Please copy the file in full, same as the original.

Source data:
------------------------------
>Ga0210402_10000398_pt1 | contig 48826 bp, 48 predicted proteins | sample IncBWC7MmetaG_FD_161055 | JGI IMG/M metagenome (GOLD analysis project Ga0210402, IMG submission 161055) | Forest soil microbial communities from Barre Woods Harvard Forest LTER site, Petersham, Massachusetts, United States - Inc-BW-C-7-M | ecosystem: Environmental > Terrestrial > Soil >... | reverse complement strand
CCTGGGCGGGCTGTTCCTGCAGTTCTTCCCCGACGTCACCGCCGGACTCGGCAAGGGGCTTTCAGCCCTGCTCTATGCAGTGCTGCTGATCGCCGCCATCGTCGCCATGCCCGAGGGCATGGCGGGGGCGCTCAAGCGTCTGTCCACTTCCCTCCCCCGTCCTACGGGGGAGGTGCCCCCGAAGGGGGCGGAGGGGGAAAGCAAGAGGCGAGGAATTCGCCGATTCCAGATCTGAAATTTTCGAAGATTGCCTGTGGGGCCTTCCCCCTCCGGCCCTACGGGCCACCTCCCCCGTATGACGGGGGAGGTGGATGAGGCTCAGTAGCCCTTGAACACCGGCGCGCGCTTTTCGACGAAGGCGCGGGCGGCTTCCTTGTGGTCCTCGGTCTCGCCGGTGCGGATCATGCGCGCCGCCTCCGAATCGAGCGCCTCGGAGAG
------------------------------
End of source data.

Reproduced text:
>Ga0210402_10000398_pt1 | contig 48826 bp, 48 predicted proteins | sample IncBWC7MmetaG_FD_161055 | JGI IMG/M metagenome (GOLD analysis project Ga0210402, IMG submission 161055) | Forest soil microbial communities from Barre Woods Harvard Forest LTER site, Petersham, Massachusetts, United States - Inc-BW-C-7-M | ecosystem: Environmental > Terrestrial > Soil >... | reverse complement strand
CCTGGGCGGGCTGTTCCTGCAGTTCTTCCCCGACGTCACCGCCGGACTCGGCAAGGGGCTTTCAGCCCTGCTCTATGCAGTGCTGCTGATCGCCGCCATCGTCGCCATGCCCGAGGGCATGGCGGGGGCGCTCAAGCGTCTGTCCACTTCCCTCCCCCGTCCTACGGGGGAGGTGCCCCCGAAGGGGGCGGAGGGGGAAAGCAAGAGGCGAGGAATTCGCCGATTCCAGATCTGAAATTTTCGAAGATTGCCTGTGGGGCCTTCCCCCTCCGGCCCTACGGGCCACCTCCCCCGTATGACGGGGGAGGTGGATGAGGCTCAGTAGCCCTTGAACACCGGCGCGCGCTTTTCGACGAAGGCGCGGGCGGCTTCCTTGTGGTCCTCGGTCTCGCCGGTGCGGATCATGCGCGCCGCCTCCGAATCGAGCGCCTCGGAGAG